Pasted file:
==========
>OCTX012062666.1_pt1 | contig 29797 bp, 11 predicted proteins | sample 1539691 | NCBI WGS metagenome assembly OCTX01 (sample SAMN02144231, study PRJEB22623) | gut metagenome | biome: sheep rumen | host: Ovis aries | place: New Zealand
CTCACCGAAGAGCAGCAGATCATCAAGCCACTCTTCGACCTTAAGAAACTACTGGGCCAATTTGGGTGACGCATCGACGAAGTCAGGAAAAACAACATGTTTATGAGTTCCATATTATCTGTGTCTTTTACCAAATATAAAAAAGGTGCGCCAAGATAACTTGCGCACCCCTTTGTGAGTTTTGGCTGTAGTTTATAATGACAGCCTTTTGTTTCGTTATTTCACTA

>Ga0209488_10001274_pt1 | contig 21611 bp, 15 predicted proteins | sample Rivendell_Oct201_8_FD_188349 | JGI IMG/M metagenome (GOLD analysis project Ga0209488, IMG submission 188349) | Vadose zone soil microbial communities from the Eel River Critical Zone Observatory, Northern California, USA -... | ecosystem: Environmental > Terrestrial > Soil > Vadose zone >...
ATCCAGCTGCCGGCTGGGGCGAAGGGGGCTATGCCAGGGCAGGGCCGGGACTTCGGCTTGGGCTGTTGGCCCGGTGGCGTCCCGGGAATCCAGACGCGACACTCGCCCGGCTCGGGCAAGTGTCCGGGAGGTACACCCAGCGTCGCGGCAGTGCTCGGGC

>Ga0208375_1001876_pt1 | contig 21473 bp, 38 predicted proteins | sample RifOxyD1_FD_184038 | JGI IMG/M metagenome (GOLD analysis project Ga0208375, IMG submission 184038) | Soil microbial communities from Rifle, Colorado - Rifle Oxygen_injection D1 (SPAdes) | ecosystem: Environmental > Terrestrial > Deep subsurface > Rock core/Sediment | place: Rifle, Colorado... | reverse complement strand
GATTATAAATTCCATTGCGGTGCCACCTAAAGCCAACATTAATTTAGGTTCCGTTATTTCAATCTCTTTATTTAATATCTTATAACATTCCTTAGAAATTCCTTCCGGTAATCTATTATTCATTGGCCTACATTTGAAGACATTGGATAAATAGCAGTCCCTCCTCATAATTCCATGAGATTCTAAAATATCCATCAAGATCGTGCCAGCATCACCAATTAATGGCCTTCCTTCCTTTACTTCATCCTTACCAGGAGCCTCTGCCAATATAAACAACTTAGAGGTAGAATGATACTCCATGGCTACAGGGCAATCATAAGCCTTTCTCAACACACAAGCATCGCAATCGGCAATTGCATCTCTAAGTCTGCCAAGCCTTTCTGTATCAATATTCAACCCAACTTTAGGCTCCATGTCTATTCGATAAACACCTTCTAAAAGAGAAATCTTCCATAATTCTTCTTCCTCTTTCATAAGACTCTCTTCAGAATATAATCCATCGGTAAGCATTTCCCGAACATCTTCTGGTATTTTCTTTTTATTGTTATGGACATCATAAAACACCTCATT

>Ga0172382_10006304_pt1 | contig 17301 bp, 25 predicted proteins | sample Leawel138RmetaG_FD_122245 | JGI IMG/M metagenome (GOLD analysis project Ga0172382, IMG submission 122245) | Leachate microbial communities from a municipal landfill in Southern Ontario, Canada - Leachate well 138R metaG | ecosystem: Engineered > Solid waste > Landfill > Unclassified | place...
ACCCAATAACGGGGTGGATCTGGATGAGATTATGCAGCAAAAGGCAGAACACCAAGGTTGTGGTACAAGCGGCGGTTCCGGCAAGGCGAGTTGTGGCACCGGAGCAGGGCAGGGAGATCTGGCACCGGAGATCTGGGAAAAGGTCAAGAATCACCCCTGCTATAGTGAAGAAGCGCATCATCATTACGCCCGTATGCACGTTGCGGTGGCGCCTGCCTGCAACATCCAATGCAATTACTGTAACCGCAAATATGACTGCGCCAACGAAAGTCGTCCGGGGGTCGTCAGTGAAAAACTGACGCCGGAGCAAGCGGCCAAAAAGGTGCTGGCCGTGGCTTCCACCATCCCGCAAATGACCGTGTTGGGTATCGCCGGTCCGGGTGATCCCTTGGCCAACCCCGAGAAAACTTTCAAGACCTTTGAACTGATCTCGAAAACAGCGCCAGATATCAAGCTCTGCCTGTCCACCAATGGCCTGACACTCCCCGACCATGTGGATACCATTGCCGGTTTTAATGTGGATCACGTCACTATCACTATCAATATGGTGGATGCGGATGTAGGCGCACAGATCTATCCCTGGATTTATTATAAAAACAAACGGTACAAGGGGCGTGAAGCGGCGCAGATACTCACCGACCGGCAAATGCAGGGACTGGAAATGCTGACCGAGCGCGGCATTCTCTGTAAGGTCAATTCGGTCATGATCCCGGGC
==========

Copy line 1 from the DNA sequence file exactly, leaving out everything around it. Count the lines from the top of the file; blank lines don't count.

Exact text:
>OCTX012062666.1_pt1 | contig 29797 bp, 11 predicted proteins | sample 1539691 | NCBI WGS metagenome assembly OCTX01 (sample SAMN02144231, study PRJEB22623) | gut metagenome | biome: sheep rumen | host: Ovis aries | place: New Zealand